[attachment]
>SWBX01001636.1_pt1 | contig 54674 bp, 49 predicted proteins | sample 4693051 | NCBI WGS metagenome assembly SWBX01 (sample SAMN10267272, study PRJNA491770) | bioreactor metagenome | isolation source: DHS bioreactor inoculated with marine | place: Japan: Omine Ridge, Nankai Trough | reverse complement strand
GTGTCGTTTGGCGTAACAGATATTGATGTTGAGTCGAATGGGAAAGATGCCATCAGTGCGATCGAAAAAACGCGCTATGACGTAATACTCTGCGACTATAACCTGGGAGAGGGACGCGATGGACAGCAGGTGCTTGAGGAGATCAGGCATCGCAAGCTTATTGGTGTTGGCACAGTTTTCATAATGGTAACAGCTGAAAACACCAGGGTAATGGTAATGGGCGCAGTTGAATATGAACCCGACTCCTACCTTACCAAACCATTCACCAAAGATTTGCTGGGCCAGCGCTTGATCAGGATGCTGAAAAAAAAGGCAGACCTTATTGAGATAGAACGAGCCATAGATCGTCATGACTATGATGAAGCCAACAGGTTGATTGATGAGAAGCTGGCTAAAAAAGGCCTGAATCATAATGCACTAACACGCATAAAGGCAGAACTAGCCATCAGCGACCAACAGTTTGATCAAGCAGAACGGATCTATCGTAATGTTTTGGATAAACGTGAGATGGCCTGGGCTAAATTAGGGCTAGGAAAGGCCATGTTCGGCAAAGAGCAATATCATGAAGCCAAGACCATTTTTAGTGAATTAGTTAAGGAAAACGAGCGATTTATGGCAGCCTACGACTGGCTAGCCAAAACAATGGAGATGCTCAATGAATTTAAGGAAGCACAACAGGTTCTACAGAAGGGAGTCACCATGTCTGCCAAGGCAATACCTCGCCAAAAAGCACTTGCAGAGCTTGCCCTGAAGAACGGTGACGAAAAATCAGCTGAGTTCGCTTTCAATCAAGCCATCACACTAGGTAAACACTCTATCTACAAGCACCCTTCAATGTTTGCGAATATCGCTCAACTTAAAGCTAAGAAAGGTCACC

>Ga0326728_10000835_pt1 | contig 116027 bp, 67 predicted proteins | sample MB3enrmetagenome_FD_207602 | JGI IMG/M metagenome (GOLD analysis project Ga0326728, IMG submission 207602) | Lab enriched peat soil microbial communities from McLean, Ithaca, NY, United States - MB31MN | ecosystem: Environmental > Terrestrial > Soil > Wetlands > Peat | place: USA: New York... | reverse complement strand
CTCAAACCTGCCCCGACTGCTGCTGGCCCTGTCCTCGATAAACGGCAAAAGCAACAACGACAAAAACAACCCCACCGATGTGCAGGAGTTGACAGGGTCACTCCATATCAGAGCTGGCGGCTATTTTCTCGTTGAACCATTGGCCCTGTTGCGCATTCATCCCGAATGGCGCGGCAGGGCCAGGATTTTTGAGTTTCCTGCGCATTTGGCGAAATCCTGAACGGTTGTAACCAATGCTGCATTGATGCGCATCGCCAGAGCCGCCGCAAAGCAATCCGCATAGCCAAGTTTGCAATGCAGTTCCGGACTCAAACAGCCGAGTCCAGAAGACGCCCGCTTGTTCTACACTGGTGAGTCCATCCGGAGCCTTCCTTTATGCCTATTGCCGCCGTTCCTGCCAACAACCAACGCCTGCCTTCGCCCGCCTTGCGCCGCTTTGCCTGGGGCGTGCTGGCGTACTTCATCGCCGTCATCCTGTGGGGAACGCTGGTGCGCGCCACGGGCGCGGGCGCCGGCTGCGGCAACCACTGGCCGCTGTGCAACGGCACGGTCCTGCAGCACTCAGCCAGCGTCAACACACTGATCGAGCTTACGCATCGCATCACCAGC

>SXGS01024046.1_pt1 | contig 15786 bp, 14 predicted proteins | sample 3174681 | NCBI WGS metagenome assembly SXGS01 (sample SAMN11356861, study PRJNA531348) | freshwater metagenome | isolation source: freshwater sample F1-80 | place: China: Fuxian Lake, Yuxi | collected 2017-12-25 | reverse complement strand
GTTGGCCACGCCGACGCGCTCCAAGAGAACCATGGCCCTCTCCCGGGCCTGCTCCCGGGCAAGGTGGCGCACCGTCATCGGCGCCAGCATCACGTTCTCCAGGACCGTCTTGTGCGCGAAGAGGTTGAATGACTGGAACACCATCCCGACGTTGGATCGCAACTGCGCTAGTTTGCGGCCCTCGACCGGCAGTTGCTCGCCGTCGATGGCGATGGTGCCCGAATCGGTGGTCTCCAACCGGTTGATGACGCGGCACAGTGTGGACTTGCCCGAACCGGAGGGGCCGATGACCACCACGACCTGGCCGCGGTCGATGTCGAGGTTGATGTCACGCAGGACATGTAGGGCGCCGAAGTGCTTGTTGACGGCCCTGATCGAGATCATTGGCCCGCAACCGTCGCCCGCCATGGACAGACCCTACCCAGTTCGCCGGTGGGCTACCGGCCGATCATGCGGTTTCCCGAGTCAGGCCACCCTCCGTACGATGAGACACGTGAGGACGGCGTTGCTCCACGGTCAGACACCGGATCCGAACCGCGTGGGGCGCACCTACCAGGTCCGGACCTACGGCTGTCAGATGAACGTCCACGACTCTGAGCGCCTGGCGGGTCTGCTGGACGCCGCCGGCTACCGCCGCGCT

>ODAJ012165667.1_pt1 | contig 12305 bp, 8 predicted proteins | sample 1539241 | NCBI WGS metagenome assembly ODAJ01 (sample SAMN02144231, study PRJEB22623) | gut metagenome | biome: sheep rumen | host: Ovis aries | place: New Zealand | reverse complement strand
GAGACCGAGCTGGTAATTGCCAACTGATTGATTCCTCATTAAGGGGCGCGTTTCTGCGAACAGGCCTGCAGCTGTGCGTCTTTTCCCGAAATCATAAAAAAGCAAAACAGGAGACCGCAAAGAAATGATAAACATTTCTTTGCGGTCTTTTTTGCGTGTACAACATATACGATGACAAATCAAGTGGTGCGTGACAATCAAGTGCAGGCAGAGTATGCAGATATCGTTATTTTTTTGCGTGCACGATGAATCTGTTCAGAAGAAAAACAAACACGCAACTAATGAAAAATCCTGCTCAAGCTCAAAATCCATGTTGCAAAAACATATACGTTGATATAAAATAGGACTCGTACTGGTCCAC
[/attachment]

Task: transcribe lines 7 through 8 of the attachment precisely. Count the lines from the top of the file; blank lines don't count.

>ODAJ012165667.1_pt1 | contig 12305 bp, 8 predicted proteins | sample 1539241 | NCBI WGS metagenome assembly ODAJ01 (sample SAMN02144231, study PRJEB22623) | gut metagenome | biome: sheep rumen | host: Ovis aries | place: New Zealand | reverse complement strand
GAGACCGAGCTGGTAATTGCCAACTGATTGATTCCTCATTAAGGGGCGCGTTTCTGCGAACAGGCCTGCAGCTGTGCGTCTTTTCCCGAAATCATAAAAAAGCAAAACAGGAGACCGCAAAGAAATGATAAACATTTCTTTGCGGTCTTTTTTGCGTGTACAACATATACGATGACAAATCAAGTGGTGCGTGACAATCAAGTGCAGGCAGAGTATGCAGATATCGTTATTTTTTTGCGTGCACGATGAATCTGTTCAGAAGAAAAACAAACACGCAACTAATGAAAAATCCTGCTCAAGCTCAAAATCCATGTTGCAAAAACATATACGTTGATATAAAATAGGACTCGTACTGGTCCAC